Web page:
if the insole (the thing your foot rests on) is too narrow, no amount of stretching from a cobbler will make the shoe fit.  the insole (also called midsole) needs to fit your foot so it proparly wears.  If the insole size is fine, and the shoe is leather and too tight, it can often be stretched at a cobbler.

      • I wish I knew this when I bought the heels I wrote about in the article. I took them to one of these key cutting/shoe resoling places to stretch them. Didn’t work – and I can now see why, the insole is waaaay to narrow for my foot! My friend is now the owner of some brand new fab 4 inch black pumps (yes, I sometimes wear heels!) x A

    • LOL! I forgot all about the shoe store we worked at while at uni that had a “shoe stretching machine” out the back. We were meant to take too-small shoes to the back of the store, hold them under the hand dryer and ‘stretch’ them with a broom handle. We didn’t quite see eye-to-eye. Oh yeah that’s right, I got fired! ha ha ha! 

      • Bahaha – I’ll never forget the customer who insisted on trying on her wedding dress to see how it looked with a potential pair of shoes. Could she not SEE the state of the  ‘staff bathroom’????

  • If you failed to follow these tips and you have a pair of shoes that do give you blisters, I have found a product that is really amazing at preventing them.
    It is called Blistop and you can get it in most chemists.
    It is a spray that you spray over any part of your foot that you get rubbing o. It dries to a clear silcone film that lasts for a few days. It really does work and I have been able to start wearing some of my shoes again that I used to get bad blisters from. I have even used it before wearing a pair of shoes for the first time and NO BLISTERS!!!
    *Note, I do not work for the company I am just really impressed with this product

    • Wow! Thanks for the tip Sally, I will try that for sure (I’m a repeat offender for buying uncomfortable shoes!)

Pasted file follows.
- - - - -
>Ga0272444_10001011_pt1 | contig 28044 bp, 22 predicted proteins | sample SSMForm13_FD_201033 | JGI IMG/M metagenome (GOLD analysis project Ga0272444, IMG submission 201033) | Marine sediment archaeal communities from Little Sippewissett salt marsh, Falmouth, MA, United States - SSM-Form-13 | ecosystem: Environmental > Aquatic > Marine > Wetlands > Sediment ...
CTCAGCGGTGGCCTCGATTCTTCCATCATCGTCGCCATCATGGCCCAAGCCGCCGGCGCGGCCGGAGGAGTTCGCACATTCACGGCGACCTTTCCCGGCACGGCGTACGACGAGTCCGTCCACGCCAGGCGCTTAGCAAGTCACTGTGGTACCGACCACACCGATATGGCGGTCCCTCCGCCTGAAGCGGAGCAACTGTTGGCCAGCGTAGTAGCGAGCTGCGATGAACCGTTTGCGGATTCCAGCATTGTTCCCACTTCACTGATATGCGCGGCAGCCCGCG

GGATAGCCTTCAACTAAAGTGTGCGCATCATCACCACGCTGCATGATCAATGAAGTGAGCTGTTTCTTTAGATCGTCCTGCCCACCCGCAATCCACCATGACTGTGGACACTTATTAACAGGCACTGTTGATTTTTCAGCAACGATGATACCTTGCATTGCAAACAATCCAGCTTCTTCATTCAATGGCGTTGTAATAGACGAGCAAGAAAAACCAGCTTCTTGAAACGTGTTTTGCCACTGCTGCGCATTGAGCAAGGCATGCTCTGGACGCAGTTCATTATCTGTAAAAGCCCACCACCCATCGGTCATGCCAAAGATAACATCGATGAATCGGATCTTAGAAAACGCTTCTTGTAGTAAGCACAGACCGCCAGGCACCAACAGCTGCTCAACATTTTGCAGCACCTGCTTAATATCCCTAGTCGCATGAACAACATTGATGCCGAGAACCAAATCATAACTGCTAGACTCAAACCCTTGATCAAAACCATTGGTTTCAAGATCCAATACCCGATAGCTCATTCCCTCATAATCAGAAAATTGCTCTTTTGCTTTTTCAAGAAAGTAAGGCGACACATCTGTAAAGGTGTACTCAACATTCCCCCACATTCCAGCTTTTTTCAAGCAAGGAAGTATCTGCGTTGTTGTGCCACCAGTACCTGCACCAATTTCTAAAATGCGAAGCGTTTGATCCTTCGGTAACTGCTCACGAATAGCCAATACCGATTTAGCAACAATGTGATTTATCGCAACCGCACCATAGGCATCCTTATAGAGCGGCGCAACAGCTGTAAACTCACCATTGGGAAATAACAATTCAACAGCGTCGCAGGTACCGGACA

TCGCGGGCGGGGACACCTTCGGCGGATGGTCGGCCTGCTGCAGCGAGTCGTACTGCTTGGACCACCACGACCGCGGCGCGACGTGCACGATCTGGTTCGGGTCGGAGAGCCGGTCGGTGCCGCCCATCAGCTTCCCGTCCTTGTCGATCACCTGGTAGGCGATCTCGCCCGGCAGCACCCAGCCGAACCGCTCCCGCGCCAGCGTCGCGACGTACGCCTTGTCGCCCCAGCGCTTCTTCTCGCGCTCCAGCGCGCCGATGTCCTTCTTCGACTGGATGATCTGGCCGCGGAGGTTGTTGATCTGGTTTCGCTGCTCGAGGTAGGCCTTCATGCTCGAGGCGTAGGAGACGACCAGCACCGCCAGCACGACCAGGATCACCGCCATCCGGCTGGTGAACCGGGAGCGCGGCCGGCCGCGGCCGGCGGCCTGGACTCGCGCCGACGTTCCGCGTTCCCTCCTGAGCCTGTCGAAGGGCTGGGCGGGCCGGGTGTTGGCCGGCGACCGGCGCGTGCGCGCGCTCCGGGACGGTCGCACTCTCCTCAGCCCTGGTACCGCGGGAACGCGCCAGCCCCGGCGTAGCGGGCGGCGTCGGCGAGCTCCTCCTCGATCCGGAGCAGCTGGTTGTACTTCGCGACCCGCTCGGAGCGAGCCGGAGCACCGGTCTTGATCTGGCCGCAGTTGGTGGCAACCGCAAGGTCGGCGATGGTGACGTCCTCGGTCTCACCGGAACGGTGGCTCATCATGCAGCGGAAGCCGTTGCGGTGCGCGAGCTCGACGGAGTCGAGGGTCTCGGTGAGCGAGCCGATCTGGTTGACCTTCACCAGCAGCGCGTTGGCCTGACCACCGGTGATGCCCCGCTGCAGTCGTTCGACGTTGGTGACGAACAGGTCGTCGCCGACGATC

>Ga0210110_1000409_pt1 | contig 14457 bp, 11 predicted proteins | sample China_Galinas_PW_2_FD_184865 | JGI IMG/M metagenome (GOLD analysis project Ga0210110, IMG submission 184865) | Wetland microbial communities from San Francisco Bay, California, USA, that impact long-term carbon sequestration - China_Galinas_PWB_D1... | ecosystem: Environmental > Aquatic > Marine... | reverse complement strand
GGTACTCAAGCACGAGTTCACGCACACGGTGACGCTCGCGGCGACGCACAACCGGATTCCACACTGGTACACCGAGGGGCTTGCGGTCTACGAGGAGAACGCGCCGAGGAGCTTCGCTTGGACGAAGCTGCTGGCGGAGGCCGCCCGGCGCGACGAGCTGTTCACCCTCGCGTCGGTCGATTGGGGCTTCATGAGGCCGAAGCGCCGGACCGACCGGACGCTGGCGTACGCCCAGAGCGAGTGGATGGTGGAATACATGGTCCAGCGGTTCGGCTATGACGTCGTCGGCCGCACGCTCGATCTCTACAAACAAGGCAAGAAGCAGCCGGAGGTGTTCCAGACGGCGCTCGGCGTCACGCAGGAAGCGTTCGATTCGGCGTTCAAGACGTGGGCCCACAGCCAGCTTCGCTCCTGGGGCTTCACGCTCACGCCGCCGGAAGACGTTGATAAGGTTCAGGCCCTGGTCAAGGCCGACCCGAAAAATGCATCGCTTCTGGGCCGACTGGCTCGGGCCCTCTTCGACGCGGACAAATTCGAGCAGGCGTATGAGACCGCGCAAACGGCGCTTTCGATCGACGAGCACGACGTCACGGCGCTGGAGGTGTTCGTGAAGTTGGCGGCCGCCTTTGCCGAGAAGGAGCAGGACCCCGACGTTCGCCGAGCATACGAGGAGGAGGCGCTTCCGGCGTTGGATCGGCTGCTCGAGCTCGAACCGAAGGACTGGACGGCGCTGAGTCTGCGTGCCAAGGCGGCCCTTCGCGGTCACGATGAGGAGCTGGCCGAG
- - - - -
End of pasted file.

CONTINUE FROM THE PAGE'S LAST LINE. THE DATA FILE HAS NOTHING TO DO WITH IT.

• Oh I love this tip, and bizarrely not just for myself! The boys of my house constantly get blisters from new soccer boots. 

      I have been a repeat offender of poorly fitting shoe purchasing in the past, lately my shoe choices are more sensible, and there are much bigger gaps between my blistery bandaid wearing days! Great tips for making sure they actually fit properly in the first place

  • As a rule of thumb, the very first time you try the shoes on and they are uncomfortable/pinching at all, dont buy them. If they hurt now, they will always hurt

  • I don’t wear leather (vegetarian, blah blah blah) and vinyl shoes can be DISGUSTING! Get awesome, comfortable, breathable, synthetic shoes online from places like Beyond Skin.

    Here’s my tip if you DO wear leather (discovered inadvertantly in my teens) try submerging your shoes, with feet inside, in water till soaked through – let them dry on your feet as you walk around for the day. My shoes went from torture devices, to fitting like a glove. I would only try this as a last resort for shoes you just can’t wear otherwise!

  • I have shoes that need to be worn several times to break them in. Best advice I have received is to put deoderant on the spots that tend to rub. Since I started doing that, absolutely no more blisters.